Catastrophe bond issuance in 2017 reached record levels, including in Canada, as insurers and reinsurers sponsored approximately US$10.5 billion in cat bonds.
City of Kingston workers remove a tree in Kingston, Ont. Tuesday Oct. 30, 2012 that was downed by Superstorm Sandy and fell on a car. THE CANADIAN PRESS/Lars Hagberg
According to data from the Artemis.bm Deal Directory, there was more than US$10.5 billion in issuance last year, “up an astounding 88 per cent year-over-year,” Property Claim Services said in its 2017 cat bond report, released earlier this week. Sponsors completed 36 transactions, up from 20 the previous year, and the average transaction climbed 3.6% to US$290 million.
The majority – 32 of 36 cat bonds – had exposure to North America. Eight included Canada, another record, in transactions with aggregate limit of US$3.2 billion.
“ILS [insurance-linked securities] activity covering Canada has certainly gained momentum, which is particularly interesting the year after the largest catastrophe loss event in the country,” PCS assistant vice president Tom Johansmeyer told Canadian Underwriter on Thursday, referring to the Fort McMurray wildfire. “Eight transactions included Canada, which truly makes 2017 something of a breakout year. Both seasoned and new sponsors included Canada in their catastrophe bonds, indicating a broadening base of support that’s bolstered by year-on-year commitment.”
For investors, Canada provides some diversification, Johansmeyer explained. More importantly, sponsors are able to use cat bonds to manage their Canadian and U.S. risks to include events that affect both countries, such as Superstorm Sandy or an earthquake. “For reinsurers seeking retro cover, being able to use the same index for cats spanning U.S. and Canada is quite important, as it solves the problem of linking the U.S. and Canadian losses together.”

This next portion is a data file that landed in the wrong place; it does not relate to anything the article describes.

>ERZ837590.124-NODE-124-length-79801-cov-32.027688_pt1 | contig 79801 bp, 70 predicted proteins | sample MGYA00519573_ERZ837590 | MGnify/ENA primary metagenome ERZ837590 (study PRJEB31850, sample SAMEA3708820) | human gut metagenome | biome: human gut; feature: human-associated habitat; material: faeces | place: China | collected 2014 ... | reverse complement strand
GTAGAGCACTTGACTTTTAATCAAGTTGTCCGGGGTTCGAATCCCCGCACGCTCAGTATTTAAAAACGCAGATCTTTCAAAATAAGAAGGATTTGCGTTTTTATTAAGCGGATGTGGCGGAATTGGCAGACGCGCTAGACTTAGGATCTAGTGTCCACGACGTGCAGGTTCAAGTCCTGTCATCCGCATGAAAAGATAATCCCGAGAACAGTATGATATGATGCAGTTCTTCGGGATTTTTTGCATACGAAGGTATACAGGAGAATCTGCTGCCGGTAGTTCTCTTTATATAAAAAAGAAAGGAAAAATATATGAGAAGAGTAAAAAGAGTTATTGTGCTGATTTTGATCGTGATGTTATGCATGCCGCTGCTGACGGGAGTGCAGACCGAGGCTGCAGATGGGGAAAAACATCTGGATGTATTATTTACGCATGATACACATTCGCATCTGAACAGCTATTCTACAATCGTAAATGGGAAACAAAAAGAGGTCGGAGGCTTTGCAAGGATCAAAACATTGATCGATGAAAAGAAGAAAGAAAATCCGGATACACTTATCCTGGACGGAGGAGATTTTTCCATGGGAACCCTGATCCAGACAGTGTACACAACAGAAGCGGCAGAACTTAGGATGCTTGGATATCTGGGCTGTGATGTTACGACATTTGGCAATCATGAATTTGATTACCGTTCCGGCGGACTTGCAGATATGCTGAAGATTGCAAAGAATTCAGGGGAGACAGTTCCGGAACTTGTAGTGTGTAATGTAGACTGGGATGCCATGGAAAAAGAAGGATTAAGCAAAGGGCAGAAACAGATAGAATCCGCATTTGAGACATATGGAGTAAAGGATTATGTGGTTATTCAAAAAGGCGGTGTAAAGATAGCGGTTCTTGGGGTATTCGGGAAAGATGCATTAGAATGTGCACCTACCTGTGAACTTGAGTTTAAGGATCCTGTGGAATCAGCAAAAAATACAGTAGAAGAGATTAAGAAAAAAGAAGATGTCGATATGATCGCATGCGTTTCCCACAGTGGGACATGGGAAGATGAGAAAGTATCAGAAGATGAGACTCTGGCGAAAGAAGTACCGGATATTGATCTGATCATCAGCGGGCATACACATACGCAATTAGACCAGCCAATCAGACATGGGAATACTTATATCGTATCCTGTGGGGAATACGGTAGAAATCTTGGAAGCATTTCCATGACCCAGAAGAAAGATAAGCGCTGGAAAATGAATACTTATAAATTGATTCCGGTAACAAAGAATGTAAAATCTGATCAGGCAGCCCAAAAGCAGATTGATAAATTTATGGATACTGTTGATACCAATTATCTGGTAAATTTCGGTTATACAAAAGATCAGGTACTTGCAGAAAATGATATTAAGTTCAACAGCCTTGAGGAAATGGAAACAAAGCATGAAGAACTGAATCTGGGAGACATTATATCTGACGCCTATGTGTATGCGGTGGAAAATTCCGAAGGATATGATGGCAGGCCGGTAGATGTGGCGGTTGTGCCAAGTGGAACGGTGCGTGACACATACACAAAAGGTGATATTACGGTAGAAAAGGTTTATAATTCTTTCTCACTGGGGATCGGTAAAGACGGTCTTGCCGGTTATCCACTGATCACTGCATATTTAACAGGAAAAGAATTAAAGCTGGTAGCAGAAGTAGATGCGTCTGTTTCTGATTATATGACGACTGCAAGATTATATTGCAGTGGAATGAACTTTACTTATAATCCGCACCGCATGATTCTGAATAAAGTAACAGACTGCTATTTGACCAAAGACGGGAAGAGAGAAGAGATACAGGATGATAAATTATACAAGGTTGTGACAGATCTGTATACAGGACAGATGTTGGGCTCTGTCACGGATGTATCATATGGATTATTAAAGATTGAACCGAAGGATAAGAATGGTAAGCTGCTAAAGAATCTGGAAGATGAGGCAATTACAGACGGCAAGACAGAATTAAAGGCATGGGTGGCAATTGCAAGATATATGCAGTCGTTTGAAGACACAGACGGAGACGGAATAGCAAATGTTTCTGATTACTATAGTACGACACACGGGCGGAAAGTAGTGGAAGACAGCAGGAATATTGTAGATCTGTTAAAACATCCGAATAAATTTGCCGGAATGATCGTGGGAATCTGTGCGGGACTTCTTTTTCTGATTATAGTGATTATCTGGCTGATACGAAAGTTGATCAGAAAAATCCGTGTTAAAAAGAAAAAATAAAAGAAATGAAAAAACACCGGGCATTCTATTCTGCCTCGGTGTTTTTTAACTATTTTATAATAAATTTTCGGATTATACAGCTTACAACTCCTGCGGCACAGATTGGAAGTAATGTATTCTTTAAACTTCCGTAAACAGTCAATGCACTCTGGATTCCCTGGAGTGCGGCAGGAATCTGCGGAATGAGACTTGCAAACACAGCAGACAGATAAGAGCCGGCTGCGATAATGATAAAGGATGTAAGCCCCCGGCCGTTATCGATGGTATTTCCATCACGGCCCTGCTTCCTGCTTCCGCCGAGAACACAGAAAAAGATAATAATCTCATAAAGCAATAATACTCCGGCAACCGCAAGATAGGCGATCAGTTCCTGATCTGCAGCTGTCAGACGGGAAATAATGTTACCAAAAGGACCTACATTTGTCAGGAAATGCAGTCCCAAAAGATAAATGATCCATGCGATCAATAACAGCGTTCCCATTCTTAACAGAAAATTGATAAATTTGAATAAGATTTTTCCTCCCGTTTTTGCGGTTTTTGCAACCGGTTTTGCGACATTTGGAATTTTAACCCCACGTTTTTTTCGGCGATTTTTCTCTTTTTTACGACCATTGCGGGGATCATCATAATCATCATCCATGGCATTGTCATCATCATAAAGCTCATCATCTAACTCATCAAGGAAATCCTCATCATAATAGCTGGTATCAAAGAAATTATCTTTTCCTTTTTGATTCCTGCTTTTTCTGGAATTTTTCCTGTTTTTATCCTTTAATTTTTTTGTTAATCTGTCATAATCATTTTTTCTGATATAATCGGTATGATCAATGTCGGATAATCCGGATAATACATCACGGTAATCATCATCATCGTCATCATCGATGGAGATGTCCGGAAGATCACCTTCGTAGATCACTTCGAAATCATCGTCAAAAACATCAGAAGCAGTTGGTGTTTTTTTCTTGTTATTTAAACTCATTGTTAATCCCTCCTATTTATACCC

Johansmeyer said that the fact that adoption of PCS Canada in industry loss index triggers grew so rapidly from 2016 suggests that the industry is absorbing the lessons of the Fort McMurray wildfire. “The ILS market is comfortable with Canadian risk after a major loss year.”
Tailwind Re, a fourth-quarter transaction, brought US$400 million in total capacity (not just Canada), lifting total limits raised for transactions with exposure to Canada to approximately US$3.2 billion. Two Kilimanjaro Re transactions accounted for more than $1 billion of the blended total.
The record-breaking cat bond issuance last year “was so large as to become fundamentally different from prior years,” the report noted. “With the US$10-billion threshold finally pierced, it’s time for the global reinsurance and insurance-linked securities (ILS) community to stop contemplating what comes next and really put some effort into making ‘catastrophe bonds phase II’ a reality.”
Johansmeyer said this means getting past a market dominated by property cat risk, particularly North American cat risk. “In the next phase of ILS market development, we hope to see greater specialty lines engagement, especially cyber,” he said.